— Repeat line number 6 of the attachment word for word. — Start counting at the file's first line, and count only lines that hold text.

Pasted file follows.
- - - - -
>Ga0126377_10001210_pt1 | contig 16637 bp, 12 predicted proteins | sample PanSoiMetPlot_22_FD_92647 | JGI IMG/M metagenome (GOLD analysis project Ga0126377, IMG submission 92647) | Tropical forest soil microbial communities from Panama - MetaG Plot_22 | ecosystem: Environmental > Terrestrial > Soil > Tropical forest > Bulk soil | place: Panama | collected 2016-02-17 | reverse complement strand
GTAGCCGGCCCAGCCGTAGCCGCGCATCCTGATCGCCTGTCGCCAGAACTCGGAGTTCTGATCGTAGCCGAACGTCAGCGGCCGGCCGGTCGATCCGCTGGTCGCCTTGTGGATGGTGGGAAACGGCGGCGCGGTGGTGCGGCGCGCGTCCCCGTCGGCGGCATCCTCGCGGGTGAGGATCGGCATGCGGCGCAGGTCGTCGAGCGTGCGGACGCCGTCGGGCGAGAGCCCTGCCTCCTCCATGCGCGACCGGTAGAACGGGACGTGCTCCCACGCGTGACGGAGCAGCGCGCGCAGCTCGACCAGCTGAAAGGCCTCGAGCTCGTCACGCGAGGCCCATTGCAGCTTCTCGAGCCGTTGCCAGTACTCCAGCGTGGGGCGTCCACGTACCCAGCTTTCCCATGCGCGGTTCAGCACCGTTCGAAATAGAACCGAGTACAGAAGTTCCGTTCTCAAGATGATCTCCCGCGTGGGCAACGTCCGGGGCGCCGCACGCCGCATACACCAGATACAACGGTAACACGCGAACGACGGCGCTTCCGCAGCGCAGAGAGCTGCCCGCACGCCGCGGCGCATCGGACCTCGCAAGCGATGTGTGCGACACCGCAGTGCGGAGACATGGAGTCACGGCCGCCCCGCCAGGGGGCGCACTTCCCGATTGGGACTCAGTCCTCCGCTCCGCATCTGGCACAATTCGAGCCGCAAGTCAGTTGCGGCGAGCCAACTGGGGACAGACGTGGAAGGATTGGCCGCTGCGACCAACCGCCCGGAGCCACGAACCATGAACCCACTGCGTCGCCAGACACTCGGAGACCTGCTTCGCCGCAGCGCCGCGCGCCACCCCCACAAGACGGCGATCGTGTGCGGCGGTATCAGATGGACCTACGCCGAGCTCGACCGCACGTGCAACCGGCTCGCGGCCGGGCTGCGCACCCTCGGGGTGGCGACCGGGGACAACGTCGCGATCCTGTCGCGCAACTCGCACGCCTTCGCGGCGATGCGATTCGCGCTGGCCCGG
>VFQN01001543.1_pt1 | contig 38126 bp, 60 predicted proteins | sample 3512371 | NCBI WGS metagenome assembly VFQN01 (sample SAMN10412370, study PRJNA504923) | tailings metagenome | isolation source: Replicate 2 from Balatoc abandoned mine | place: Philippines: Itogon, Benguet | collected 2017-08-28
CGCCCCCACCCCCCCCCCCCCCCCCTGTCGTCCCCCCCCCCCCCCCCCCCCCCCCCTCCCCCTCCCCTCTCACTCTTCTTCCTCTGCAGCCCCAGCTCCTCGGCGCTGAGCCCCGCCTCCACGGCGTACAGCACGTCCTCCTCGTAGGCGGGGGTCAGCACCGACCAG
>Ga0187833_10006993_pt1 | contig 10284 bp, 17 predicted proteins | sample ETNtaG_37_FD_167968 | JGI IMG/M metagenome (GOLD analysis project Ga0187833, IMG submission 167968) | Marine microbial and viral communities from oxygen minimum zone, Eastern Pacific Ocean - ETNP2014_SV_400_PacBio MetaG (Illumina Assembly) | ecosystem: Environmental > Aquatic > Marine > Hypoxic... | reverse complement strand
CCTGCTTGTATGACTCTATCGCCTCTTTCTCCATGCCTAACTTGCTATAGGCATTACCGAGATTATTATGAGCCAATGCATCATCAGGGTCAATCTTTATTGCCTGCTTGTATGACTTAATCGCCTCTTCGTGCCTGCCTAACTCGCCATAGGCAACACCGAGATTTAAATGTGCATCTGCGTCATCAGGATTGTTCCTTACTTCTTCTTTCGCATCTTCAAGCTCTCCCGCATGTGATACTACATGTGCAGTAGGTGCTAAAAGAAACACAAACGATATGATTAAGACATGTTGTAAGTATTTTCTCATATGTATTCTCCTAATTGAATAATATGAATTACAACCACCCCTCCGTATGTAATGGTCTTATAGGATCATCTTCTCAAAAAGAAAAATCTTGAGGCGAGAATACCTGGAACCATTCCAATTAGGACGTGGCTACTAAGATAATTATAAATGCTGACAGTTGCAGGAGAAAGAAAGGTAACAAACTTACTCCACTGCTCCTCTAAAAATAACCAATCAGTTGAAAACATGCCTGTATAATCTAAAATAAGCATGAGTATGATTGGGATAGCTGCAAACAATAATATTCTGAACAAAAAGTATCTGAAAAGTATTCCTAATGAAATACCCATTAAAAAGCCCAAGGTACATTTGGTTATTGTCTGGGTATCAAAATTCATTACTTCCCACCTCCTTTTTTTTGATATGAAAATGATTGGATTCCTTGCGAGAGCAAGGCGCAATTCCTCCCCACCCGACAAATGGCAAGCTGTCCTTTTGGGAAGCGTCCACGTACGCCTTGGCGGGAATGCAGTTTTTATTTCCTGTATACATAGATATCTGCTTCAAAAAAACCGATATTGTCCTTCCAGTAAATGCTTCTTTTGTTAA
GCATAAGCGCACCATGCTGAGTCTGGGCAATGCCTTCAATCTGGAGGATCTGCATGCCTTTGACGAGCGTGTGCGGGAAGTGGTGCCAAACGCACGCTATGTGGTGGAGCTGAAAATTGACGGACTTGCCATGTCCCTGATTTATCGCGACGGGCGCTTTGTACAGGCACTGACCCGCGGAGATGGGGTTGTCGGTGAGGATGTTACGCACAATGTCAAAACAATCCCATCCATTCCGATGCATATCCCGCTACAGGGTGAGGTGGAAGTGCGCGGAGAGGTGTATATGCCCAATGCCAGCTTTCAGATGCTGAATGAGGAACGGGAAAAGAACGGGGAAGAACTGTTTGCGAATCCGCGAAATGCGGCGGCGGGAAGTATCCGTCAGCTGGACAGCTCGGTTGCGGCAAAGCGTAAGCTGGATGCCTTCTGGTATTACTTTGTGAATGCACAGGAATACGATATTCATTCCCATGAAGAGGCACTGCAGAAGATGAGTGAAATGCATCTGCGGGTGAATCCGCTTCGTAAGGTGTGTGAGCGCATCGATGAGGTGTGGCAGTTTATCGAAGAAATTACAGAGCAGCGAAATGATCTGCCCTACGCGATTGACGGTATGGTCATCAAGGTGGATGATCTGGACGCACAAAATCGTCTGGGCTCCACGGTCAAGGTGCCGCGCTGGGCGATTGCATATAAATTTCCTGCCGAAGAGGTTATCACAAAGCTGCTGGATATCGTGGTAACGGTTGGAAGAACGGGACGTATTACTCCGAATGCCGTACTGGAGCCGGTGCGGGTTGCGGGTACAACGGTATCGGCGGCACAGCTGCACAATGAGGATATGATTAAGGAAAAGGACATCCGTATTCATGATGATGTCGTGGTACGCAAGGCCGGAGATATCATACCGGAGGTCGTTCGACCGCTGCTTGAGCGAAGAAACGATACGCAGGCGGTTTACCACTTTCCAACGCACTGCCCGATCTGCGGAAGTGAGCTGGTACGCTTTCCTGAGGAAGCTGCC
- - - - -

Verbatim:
CCTGCTTGTATGACTCTATCGCCTCTTTCTCCATGCCTAACTTGCTATAGGCATTACCGAGATTATTATGAGCCAATGCATCATCAGGGTCAATCTTTATTGCCTGCTTGTATGACTTAATCGCCTCTTCGTGCCTGCCTAACTCGCCATAGGCAACACCGAGATTTAAATGTGCATCTGCGTCATCAGGATTGTTCCTTACTTCTTCTTTCGCATCTTCAAGCTCTCCCGCATGTGATACTACATGTGCAGTAGGTGCTAAAAGAAACACAAACGATATGATTAAGACATGTTGTAAGTATTTTCTCATATGTATTCTCCTAATTGAATAATATGAATTACAACCACCCCTCCGTATGTAATGGTCTTATAGGATCATCTTCTCAAAAAGAAAAATCTTGAGGCGAGAATACCTGGAACCATTCCAATTAGGACGTGGCTACTAAGATAATTATAAATGCTGACAGTTGCAGGAGAAAGAAAGGTAACAAACTTACTCCACTGCTCCTCTAAAAATAACCAATCAGTTGAAAACATGCCTGTATAATCTAAAATAAGCATGAGTATGATTGGGATAGCTGCAAACAATAATATTCTGAACAAAAAGTATCTGAAAAGTATTCCTAATGAAATACCCATTAAAAAGCCCAAGGTACATTTGGTTATTGTCTGGGTATCAAAATTCATTACTTCCCACCTCCTTTTTTTTGATATGAAAATGATTGGATTCCTTGCGAGAGCAAGGCGCAATTCCTCCCCACCCGACAAATGGCAAGCTGTCCTTTTGGGAAGCGTCCACGTACGCCTTGGCGGGAATGCAGTTTTTATTTCCTGTATACATAGATATCTGCTTCAAAAAAACCGATATTGTCCTTCCAGTAAATGCTTCTTTTGTTAA